6.4 percent of patients with TAK had UC; diseases share considerable proportion of genetic background
FRIDAY, Aug. 28, 2015 (HealthDay News) — Takayasu arteritis (TAK) has a high rate of co-occurrence and genetic overlap with ulcerative colitis (UC), according to a study published in the August issue of Arthritis & Rheumatology.
Chikashi Terao, M.D., Ph.D., from the Kyoto University Graduate School of Medicine in Japan, and colleagues examined 470 patients with TAK from 14 institutions. They analyzed clinical manifestations and genetic components to characterize patients with TAK and UC. Genetic overlap between the diseases was assessed by using UC susceptibility single-nucleotide polymorphisms to compare risk directions and effect sizes.
The researchers found that 6.4 percent of patients with TAK had UC, which was considerably higher than expected from the prevalence of UC in Japan. Compared with TAK patients without UC, patients with TAK complicated by UC developed TAK at an earlier stage of life; they also showed significant enrichment of human leukocyte antigen (HLA)-B*52:01 (odds ratio, 12.14). The 110 non-HLA UC susceptibility markers significantly displayed common risk directions with TAK susceptibility; they also displayed significant departure of permutation P values from expected P values.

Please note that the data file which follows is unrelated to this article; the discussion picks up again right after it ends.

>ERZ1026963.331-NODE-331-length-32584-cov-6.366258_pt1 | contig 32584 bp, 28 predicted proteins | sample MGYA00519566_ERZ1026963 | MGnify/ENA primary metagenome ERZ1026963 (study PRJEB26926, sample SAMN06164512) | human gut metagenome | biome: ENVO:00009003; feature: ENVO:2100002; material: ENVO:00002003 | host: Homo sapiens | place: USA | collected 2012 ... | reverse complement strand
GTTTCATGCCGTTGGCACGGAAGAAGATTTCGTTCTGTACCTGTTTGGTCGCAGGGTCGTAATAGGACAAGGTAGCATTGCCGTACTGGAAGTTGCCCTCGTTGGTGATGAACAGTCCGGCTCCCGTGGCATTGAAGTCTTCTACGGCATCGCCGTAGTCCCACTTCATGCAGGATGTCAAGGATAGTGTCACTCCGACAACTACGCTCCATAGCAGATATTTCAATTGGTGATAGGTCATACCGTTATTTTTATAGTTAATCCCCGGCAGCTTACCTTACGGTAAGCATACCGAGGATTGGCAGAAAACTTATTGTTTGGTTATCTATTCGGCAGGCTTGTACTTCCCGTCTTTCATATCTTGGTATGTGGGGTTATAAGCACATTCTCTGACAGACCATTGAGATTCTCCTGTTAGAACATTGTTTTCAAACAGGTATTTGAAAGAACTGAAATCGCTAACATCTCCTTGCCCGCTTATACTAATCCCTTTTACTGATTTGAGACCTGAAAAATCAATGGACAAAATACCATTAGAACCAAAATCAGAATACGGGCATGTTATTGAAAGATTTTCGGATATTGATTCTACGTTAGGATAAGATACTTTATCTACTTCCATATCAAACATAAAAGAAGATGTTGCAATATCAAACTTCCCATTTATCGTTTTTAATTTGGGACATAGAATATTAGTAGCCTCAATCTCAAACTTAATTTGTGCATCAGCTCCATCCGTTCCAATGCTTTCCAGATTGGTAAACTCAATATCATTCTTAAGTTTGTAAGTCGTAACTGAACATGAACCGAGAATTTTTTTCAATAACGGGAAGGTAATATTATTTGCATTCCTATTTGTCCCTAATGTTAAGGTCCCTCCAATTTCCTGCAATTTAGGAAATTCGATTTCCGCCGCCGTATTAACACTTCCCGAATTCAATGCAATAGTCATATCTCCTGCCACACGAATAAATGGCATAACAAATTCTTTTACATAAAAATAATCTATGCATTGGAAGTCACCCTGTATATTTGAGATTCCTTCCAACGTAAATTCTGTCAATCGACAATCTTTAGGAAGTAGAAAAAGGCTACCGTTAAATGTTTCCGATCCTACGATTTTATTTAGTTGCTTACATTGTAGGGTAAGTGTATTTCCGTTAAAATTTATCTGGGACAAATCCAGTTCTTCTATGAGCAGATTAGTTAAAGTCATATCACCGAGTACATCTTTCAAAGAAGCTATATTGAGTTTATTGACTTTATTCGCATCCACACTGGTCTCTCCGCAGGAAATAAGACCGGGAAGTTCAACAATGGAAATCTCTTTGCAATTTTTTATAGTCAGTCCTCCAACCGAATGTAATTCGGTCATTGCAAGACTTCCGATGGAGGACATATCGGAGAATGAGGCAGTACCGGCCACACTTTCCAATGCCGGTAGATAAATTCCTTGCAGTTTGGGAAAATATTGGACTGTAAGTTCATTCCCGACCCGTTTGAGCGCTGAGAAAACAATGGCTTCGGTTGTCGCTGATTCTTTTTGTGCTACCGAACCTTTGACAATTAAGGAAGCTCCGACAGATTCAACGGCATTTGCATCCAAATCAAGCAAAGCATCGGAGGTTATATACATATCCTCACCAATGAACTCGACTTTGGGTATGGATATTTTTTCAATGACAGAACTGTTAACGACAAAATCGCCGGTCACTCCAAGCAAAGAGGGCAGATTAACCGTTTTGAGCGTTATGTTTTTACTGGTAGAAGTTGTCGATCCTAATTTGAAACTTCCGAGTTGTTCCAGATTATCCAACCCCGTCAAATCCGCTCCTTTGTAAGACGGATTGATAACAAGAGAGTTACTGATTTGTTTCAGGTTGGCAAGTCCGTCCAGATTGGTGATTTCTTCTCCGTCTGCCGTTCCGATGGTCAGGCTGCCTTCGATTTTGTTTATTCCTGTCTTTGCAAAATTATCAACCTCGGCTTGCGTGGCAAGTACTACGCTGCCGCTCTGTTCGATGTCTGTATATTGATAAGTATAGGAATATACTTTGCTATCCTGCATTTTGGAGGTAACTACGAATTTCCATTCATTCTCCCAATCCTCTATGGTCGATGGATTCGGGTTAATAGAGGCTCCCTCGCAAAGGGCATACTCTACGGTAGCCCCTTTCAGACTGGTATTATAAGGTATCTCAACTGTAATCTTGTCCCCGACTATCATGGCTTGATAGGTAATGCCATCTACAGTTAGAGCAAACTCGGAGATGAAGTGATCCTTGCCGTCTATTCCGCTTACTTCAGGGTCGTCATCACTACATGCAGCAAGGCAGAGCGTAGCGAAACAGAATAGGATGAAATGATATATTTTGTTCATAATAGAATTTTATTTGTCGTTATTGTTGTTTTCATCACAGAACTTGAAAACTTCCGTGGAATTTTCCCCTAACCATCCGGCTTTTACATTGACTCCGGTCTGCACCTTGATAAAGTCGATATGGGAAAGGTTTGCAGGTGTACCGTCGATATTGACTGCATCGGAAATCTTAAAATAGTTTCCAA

“UC is a major complication of TAK,” the authors write. “These two diseases share a significant proportion of their genetic background, and HLA-B*52:01 may play a central role in their co-occurrence.”
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